Palbociclib in patients with pancreatic and biliary cancer with CDKN2A alterations: Results from the targeted agent and profiling utilization registry study
PURPOSE: The Targeted Agent and Profiling Utilization Registry (TAPUR) Study identifies signals of antitumor activity of commercially available targeted agents in patients with advanced cancers that harbor genomic alterations known as drug targets. In this article, data from two cohorts of patients with pancreatic and biliary cancers with CDKN2A loss or mutation treated with palbociclib are reported. METHODS: Eligible patients age 12 years and older with advanced measurable or evaluable solid tumors are provided treatment according to protocol-specified genomic matching rules. The primary study end point is objective response or stable disease of at least 16 weeks duration. For each cohort, a Simon two-stage design was used with a futility evaluation after 10 patients. Secondary end points include safety, progression-free survival (PFS), and overall survival (OS). RESULTS: Between July 2016 and November 2017, 12 and 10 patients with pancreatic and biliary cancer, respectively, with CDKN2A loss or mutation were treated with palbociclib. Twenty evaluable patients (10 per cohort) were included in the analysis. No patients had objective response or stable disease at 16 weeks, and both cohorts were closed. Two patients, neither with response, were determined to be ineligible. All patients were evaluated for safety, PFS, and OS. A median PFS of 7.2 weeks (90% CI, 4.0 to 8.0 weeks) and median OS of 12.4 weeks (90% CI, 4.7 to 23.1 weeks) were observed in the pancreatic cohort. A median PFS of 7.3 weeks (90% CI, 3.9 to 7.9 weeks) and median OS of 11.1 weeks (90% CI, 5.1 to 14.0 weeks) were observed in the biliary cohort. No unexpected toxicities were observed. CONCLUSION: Palbociclib monotherapy does not have clinical activity in patients with advanced pancreatic or biliary cancers with CDKN2A loss or mutation. Toxicity is similar to reported experience with palbociclib in other tumor types.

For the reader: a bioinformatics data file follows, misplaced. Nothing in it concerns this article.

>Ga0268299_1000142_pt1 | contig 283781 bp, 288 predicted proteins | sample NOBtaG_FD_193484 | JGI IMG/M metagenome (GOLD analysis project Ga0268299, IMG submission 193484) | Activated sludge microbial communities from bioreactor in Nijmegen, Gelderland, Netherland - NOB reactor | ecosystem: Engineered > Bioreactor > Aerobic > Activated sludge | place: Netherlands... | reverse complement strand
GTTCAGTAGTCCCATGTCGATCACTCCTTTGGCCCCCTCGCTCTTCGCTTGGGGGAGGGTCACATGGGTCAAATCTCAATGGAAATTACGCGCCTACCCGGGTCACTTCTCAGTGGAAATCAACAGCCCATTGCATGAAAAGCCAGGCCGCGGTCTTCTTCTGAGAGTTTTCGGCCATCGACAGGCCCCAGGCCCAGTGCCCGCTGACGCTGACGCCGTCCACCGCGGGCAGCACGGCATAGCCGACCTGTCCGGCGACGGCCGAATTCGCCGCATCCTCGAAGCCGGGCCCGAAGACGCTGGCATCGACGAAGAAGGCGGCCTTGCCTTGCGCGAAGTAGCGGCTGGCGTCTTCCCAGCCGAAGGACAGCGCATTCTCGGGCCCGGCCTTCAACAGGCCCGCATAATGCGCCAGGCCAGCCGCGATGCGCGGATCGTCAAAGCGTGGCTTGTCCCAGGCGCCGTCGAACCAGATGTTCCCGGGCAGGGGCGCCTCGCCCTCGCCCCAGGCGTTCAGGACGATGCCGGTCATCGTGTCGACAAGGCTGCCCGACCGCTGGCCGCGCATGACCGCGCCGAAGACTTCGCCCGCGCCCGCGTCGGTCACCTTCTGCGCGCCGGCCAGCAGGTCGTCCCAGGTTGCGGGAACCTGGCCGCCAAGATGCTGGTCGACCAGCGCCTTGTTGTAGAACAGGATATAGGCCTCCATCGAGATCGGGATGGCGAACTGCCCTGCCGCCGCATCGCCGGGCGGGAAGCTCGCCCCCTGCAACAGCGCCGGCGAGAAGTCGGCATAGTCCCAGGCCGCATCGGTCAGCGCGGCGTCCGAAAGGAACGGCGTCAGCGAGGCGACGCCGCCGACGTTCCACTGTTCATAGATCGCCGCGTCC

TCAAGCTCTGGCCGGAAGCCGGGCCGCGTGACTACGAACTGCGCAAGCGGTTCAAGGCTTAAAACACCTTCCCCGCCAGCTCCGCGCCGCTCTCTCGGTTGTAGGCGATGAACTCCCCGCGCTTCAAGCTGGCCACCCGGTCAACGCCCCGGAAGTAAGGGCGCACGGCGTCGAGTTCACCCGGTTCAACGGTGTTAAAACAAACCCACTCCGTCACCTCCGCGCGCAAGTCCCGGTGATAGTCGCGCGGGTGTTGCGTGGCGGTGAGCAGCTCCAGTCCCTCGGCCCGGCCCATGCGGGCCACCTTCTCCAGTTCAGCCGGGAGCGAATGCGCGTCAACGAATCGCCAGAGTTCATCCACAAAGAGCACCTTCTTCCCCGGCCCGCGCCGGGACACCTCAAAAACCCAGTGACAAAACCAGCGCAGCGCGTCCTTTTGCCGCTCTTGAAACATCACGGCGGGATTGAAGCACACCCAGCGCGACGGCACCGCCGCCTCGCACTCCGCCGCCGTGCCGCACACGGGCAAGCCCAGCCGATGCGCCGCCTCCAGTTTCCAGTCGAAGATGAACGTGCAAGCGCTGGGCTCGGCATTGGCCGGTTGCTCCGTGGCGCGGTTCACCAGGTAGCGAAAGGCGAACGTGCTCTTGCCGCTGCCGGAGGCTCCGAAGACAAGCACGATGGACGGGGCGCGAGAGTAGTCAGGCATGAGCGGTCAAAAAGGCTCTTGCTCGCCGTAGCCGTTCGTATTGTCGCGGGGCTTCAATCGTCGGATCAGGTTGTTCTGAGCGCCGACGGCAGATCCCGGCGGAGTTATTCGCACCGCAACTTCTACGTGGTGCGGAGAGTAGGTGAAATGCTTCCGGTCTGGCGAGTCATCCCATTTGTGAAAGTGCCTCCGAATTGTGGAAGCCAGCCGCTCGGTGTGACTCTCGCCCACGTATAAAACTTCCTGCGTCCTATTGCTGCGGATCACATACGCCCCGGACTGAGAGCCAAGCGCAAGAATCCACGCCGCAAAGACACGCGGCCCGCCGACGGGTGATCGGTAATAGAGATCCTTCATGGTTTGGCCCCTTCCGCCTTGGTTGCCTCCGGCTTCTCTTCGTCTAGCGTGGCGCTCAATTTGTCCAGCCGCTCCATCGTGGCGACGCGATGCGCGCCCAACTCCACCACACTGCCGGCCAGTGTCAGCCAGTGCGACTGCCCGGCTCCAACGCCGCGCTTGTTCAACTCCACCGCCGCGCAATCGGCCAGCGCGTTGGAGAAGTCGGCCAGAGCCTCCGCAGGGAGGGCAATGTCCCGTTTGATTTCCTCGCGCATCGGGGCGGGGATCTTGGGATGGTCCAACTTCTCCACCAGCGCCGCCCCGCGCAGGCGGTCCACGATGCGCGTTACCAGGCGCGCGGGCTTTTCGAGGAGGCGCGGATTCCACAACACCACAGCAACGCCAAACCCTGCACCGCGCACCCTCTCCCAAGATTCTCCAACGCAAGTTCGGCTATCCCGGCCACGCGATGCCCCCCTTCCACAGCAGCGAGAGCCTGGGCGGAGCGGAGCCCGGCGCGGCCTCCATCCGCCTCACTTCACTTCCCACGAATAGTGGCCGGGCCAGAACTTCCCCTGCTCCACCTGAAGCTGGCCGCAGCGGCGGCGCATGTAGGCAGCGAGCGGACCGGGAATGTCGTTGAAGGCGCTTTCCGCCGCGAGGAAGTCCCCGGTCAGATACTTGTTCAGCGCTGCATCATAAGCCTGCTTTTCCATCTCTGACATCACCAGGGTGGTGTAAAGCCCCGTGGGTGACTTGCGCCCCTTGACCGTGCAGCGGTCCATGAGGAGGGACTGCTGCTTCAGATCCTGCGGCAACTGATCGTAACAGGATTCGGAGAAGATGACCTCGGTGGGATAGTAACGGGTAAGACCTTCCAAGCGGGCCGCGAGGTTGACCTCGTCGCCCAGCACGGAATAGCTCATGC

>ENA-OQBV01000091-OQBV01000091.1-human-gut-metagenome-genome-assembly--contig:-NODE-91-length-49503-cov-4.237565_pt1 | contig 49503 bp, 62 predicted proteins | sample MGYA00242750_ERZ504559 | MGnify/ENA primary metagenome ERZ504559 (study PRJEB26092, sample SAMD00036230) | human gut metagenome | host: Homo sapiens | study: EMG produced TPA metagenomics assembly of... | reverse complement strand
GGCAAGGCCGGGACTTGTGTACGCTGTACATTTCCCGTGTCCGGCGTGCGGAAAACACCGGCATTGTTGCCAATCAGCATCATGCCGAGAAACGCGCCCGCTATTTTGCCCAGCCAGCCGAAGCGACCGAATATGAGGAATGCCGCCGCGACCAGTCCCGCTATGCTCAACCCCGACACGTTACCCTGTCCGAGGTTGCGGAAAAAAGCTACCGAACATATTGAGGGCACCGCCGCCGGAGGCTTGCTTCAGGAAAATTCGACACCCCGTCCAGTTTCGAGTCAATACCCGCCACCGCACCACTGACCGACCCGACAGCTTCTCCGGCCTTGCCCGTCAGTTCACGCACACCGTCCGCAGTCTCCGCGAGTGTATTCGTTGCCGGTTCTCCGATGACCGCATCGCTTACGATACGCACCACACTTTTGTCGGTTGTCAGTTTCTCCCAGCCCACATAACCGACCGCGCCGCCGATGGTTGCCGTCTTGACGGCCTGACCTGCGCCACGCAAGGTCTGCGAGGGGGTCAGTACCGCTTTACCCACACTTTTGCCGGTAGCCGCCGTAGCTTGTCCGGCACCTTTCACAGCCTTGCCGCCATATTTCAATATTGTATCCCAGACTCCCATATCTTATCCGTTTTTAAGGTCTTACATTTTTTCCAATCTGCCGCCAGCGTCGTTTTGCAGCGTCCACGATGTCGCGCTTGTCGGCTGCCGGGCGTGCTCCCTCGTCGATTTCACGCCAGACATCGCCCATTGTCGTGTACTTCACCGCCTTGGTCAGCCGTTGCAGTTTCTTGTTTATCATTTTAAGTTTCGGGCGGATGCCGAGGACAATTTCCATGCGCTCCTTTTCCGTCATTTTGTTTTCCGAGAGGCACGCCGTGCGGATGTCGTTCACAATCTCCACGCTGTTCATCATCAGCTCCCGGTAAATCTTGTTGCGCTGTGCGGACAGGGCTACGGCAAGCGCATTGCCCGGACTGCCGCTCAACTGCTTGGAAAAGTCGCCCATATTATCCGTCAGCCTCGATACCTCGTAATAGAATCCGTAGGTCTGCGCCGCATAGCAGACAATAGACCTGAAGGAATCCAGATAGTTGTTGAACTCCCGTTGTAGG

Al Baghdadi, T; Halabi, S; Garrett-Mayer, E; Mangat, PK; Ahn, ER; Sahai, V; Alvarez, RH; Kim, ES; Yost, KJ; Rygiel, AL; Antonelli, KR; Butler, NL; Bruinooge, SS; Schilsky, RL
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